If we had a full team We would have finished about 70 to 75th in a massively talented field of over 110 teams. A great effort and we can all hold our heads up as a club. I'm sure many local clubs will have taken note of our efforts and was nice seeing others doing well too.
I will Finnish this off with an early call for both Male and Female striders to keep an eye out for this event next year. The club will hopefully help promote this early when we get the dates through. This really is an event suitable for most striders and would be fantastic to get a few teams together next year and show everyone what a talented and friendly club we striders are.
Dale Head, Rosthwaite, 20th September
4.5M 2215' AS
We crossed over the M6 and continued west to Keswick. It was around this point I realised that my Walshes were not sitting on the back seat but were in fact sitting next to the back door back in Durham where I'd cleverly placed them so that I couldn't possibly forget them when we left the house. A quick detour via George Fisher was required, where I said I wanted a pair of Fell Shoes, size 43, and I needed to walk out the door in them in 10 minutes. This was becoming a habit. I tried on a nice pair of yellow La Sportiva Bushidos that felt just fine so I kept them on and made my way to the counter. "That'll be £110 please", she said nicely. My jaw clanged on the counter. This was about twice as much as I've ever paid for a running shoe. But they were a very nice yellow colour and I didn't have any time to spare so I handed over the dosh.
The Borrowdale Show has had several years of bad luck with the weather and this entirely volunteer run event was now financially threatened. Roberta had signed us up for a couple of tickets earlier in the year via the Indiegogo website. This scheme along with some sponsorship appears to have saved the show and this year the weather was looking fantastic. As it turned out we had bags of time and I was standing staring absent mindedly at some carved sticks when the announcement came over the PA: "Would anyone wishing to enter the Fell Race please make their way to the cattle truck."
Ah, fell racing! I'd missed this. It was good to be back! It's not a proper race unless you're filling in an FRA entry form in the back of a cattle truck. I found myself at the front of a queue of 1 and was given my number which was, oh excellent, 1! I've never been number 1 before. No pressure then. I had a look at the race details and noted it was an AS. Roberta noticing the worried frown that passed across my otherwise tranquil features asked, "What does AS mean?". "Er, well basically, short and brutal. Usually.". I paid some closer attention to where the race actually went and noticed that it marched right up to the top of the hill, the hill being Dale Head, then marched right down again. This wasn't looking such a clever idea the week before the Loch Ness marathon.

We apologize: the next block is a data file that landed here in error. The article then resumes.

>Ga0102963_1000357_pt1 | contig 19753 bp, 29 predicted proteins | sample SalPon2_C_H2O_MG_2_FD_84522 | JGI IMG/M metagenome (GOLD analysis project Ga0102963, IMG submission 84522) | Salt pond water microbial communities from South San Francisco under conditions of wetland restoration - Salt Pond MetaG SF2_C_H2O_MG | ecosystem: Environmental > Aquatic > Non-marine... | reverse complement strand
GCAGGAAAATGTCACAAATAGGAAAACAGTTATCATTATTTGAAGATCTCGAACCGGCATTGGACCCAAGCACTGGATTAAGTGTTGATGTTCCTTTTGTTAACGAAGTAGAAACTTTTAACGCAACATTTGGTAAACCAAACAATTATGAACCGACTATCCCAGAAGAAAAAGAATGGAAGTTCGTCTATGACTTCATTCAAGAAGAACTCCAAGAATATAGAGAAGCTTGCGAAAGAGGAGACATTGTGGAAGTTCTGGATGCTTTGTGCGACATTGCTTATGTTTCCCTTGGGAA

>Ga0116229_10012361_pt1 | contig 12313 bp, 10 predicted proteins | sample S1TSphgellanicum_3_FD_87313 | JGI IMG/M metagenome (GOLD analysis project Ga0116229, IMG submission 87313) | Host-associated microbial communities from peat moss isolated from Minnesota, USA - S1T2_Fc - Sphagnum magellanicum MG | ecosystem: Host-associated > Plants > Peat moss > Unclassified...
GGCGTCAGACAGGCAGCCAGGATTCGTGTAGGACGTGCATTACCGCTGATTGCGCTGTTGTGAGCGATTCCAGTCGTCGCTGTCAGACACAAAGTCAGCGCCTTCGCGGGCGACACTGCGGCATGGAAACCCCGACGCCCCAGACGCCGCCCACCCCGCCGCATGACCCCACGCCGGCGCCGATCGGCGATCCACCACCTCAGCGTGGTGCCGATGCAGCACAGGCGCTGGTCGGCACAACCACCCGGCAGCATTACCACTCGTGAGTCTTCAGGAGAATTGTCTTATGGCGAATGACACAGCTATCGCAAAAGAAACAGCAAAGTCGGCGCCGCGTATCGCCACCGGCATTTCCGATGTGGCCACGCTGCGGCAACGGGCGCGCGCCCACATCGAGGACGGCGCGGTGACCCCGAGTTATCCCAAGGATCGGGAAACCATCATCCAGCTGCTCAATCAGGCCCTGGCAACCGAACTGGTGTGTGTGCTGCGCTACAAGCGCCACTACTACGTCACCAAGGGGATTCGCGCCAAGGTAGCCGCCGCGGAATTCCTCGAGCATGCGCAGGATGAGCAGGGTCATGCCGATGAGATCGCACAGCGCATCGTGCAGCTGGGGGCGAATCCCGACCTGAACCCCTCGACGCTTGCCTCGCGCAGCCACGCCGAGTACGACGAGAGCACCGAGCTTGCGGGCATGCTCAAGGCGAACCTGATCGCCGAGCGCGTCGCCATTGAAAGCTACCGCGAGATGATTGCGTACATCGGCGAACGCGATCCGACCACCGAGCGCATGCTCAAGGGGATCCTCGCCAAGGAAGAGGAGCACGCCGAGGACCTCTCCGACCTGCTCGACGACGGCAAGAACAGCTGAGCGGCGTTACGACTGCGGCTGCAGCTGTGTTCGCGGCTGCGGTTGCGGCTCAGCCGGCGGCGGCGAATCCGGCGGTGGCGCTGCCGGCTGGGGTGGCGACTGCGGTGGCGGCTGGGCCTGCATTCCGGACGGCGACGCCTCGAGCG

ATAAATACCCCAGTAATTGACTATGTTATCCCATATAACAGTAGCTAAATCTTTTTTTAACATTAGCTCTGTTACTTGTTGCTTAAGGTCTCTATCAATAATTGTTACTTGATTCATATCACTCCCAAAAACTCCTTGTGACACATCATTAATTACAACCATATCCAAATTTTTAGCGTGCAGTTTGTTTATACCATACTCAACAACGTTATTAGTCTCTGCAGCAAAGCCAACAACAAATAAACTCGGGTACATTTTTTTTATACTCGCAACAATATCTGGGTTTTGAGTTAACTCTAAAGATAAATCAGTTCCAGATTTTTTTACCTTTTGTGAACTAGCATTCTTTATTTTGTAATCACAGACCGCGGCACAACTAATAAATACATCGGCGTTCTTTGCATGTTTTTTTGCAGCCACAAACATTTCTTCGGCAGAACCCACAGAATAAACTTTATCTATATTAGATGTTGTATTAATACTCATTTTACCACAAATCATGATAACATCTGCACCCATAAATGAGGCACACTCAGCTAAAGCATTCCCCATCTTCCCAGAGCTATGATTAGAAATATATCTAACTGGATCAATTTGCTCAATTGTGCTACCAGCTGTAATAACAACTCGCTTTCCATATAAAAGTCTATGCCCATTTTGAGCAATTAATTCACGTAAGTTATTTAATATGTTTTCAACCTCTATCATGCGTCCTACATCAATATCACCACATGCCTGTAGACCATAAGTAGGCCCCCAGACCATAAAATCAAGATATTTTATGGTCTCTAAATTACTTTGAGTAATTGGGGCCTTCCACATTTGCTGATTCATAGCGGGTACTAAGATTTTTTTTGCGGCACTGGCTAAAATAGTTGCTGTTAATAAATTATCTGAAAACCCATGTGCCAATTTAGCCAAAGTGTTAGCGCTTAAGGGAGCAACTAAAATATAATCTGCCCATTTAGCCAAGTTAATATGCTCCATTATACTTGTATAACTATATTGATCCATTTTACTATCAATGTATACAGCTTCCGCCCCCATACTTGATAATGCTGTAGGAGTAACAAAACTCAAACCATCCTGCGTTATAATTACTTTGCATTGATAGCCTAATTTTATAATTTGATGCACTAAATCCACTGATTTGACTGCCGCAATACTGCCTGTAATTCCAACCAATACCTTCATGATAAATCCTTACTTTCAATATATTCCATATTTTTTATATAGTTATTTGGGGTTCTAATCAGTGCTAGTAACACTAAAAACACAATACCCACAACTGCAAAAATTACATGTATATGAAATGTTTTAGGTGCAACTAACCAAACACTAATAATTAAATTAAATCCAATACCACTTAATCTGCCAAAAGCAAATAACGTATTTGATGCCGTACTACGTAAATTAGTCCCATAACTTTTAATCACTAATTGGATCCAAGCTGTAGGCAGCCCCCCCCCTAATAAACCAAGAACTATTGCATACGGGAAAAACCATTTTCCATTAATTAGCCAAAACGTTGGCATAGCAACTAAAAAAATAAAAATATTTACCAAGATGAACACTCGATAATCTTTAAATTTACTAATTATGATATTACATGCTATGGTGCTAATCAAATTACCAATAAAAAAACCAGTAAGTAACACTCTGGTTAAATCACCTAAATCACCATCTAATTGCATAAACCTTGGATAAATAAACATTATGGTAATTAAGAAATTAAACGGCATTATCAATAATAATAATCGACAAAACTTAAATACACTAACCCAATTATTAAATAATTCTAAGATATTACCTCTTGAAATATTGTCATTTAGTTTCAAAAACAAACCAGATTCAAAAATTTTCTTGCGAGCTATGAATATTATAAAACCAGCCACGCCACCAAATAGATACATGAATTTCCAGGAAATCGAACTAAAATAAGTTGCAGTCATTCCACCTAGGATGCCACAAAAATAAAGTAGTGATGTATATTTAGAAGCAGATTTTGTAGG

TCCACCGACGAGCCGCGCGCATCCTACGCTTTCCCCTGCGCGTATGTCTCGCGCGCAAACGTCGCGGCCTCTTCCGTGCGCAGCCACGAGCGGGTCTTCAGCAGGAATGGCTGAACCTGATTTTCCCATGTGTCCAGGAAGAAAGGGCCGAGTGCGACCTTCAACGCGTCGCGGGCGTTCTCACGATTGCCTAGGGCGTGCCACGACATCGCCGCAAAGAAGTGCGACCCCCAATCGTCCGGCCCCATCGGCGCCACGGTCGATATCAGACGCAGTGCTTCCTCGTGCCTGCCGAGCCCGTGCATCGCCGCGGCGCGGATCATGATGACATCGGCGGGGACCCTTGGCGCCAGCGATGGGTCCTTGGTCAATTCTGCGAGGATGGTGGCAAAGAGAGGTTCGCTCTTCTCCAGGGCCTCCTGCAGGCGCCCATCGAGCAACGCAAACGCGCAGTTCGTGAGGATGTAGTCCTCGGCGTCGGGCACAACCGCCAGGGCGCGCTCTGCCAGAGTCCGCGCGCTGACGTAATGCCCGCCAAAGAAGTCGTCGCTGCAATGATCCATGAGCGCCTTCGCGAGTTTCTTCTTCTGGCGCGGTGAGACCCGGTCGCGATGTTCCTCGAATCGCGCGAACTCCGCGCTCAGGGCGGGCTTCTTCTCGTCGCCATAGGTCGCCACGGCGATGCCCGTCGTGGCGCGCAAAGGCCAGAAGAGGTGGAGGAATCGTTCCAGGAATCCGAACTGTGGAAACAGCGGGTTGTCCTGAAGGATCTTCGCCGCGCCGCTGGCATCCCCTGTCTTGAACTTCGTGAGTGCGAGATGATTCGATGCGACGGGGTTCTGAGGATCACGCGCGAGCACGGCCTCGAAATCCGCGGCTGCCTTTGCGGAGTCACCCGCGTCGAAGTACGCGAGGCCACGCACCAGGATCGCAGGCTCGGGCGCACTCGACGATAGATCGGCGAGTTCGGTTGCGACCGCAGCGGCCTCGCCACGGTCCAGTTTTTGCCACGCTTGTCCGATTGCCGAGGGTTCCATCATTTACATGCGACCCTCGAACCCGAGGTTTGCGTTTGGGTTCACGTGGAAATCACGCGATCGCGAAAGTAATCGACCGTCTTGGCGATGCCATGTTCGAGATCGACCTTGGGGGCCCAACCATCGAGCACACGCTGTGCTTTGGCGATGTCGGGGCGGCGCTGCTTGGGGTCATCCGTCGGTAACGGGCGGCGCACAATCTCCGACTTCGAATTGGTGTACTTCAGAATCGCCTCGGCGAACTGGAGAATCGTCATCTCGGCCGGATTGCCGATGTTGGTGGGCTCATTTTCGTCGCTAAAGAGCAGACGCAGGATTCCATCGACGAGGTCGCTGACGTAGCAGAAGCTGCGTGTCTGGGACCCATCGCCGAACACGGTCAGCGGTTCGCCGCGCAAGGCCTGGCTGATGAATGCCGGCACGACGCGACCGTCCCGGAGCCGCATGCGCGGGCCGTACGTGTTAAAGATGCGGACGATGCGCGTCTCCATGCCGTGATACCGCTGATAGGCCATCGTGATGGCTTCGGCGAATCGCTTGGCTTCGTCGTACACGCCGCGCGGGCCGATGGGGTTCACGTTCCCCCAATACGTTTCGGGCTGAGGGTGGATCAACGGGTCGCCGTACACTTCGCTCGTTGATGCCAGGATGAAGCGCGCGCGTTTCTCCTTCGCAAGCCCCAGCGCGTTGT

The race briefing had an unusual twist that I hadn't come across before. To check everyone who had registered was actually starting we all had to shout out our numbers in sequence. No. 26 having registered mere minutes earlier, must've decided not to bother, possibly having noted the lithe mass of sinew that was assembled for the race. I was having serious doubts myself - there were no tourists here. This was a serious bunch.
What's to say about the race itself, apart from it was slate-shatteringly hard. It was hot and I struggled, feeling drained, weak and puzzled, much as I felt in last week's LDMT. I should've been feeling fantastic as I approached the end of my marathon taper but I felt terrible. I stopped for a good drink both ways at the Dalehead Tarn beck (the 'water stop' in the Anniversary Waltz) and with some great encouragement from the marshalls managed to get round.
The weather was so warm that there was no need to fumble for post-race jerseys or shelter. I got a cup of tea and found a quiet patch of grass and we just sat quietly for a while soaking up the atmosphere of the show. It was a brutal little race and I should've treated it with far more respect than I did. I guess if you want to race well in a race that involves running up hills, then you need to train by running up hills rather than along railway lines. Clearly just buying expensive shoes and wearing the number 1 wasn't going to cut the mustard.
Lake District Mountain Trial, Patterdale, 14th September
Classic Trial - around 16 miles and 7000ft climb
I'd been nervous for last year's cancelled event but this year I was in much better spirits. Conditions were good, bordering on the perfect, and I was feeling fit. I reckoned I was fitter than two years ago when I'd successfully got round the LDMT ahead of the cut-offs so I was reasonably confident as I stood at the Start in Patterdale waiting for the three minute countdown. I wonder where we'd be going?
A taped route led 1200m after the start to map collection and all became clear. For starters we'd be heading straight up St Sunday Crag and make our way to the first checkpoint; a sheepfold at the bottom of Fairfield. Up over the top of St Sunday or do some clever contouring around the side? Hmmm, I decided on the more brutal but easier to navigate over the top route. It was hot and hard but an hour later I was skirting the summit of St Sunday and planning my descent. Conditions were clear and I was lucky to spot the checkpoint from a distance so took a direct line to it. 90 minutes in and I was at checkpoint 1, 7 to go. This was harder than I had expected and although still comfortably within the cutoff I'd hoped to be going faster and feeling more comfortable than I was.